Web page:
Tuesday, 4 September 2012

4th September 1812: Gig Mills destroyed at Southowram, near Halifax

After a hiatus in machine-breaking of several months, destruction broke out in the early hours of Friday 4th September 1812 at Southowram, near Halifax.

A local mill belonging to a Mr Waterhouse was on the route of the military, who were stationed nearby. Indeed, the local detachment passed by at 1.30 a.m., with all being well.

But the Luddites knew their movements, and were waiting. When the coast was clear, up to 100 Luddites arrived at the mill, quickly securing the watchman before any alarm could be raised. They obtained the key for the premises from a woman at the mill (possibly Waterhouse's wefe), and once inside, the Luddites destroyed 2 gig mills. In addition, several windows of a building occupied by a Mr Broadbent, the superintendent of the mill, were smashed, and his life was threatened should he be found working the mill again.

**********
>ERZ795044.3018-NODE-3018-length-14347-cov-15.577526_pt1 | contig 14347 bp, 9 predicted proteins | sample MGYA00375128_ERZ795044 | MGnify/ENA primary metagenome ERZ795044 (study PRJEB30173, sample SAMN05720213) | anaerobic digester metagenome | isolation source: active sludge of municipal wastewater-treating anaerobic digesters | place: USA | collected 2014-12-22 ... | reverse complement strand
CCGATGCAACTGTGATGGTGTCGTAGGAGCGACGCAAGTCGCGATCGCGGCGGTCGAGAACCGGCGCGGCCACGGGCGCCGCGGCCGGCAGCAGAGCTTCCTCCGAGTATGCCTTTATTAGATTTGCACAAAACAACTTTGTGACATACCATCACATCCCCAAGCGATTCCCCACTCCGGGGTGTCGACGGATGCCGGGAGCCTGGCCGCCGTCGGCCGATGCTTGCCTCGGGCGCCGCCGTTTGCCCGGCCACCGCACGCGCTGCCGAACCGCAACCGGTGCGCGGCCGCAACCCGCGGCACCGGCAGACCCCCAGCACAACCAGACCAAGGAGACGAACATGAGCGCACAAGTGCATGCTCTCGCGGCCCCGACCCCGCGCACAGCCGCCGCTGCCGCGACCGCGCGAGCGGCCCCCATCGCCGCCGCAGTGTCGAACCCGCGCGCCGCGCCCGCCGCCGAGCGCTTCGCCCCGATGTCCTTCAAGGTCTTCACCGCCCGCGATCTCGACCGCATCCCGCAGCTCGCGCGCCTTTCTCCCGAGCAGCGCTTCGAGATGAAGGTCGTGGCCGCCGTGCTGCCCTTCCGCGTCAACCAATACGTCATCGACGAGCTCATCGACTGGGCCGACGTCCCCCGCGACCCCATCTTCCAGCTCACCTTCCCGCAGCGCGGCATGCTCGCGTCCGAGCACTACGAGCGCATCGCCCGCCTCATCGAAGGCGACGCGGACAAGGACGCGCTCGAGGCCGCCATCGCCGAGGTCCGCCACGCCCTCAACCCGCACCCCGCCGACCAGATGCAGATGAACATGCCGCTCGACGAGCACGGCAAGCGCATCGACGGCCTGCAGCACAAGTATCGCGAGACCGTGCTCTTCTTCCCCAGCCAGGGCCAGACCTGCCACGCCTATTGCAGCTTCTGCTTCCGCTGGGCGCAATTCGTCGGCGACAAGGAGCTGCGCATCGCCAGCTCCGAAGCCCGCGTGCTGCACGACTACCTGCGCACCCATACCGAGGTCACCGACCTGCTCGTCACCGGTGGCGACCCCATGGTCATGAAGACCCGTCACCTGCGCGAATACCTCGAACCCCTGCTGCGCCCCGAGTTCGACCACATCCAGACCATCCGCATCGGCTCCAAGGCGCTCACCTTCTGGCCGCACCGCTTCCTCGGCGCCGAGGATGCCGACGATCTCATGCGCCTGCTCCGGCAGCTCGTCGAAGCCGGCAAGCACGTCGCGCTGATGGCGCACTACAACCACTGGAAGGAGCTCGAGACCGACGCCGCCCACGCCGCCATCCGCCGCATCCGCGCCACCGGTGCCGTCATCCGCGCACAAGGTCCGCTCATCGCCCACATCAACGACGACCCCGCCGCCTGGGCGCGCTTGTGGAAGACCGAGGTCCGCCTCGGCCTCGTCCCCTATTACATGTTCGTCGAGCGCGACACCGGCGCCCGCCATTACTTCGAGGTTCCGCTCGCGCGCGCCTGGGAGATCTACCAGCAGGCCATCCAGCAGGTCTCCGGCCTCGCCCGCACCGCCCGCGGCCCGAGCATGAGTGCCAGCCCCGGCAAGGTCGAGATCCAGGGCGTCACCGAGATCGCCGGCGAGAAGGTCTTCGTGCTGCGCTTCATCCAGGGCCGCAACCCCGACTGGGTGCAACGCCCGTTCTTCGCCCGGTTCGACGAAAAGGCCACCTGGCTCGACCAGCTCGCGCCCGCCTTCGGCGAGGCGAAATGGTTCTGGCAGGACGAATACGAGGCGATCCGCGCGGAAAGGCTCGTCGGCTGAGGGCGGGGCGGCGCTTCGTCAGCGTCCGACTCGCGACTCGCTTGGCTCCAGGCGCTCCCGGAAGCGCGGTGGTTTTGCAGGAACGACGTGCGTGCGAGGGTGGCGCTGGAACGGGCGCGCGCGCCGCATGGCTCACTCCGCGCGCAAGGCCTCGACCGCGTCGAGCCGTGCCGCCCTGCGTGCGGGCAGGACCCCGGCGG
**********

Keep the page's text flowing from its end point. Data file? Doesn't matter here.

When the military patrol returned at 2.00 a.m., the action had taken place and the Luddites had dispersed into the night.

As reported in the Leeds Intelligencer of 7th September 1812 & the Leeds Mercury of 12th September 1812. A letter from General Acland to General Maitland of 5th September 1812 also mentions the raid, and this can be found at HO 40/2/7. The newspaper reports state that furniture inside the mill was destroyed, but General Acland's report to General Maitland clearly states that, other than the gig mills, other machinery and even pieces of cloth lying around at the mill were untouched, and no furniture is mentioned.

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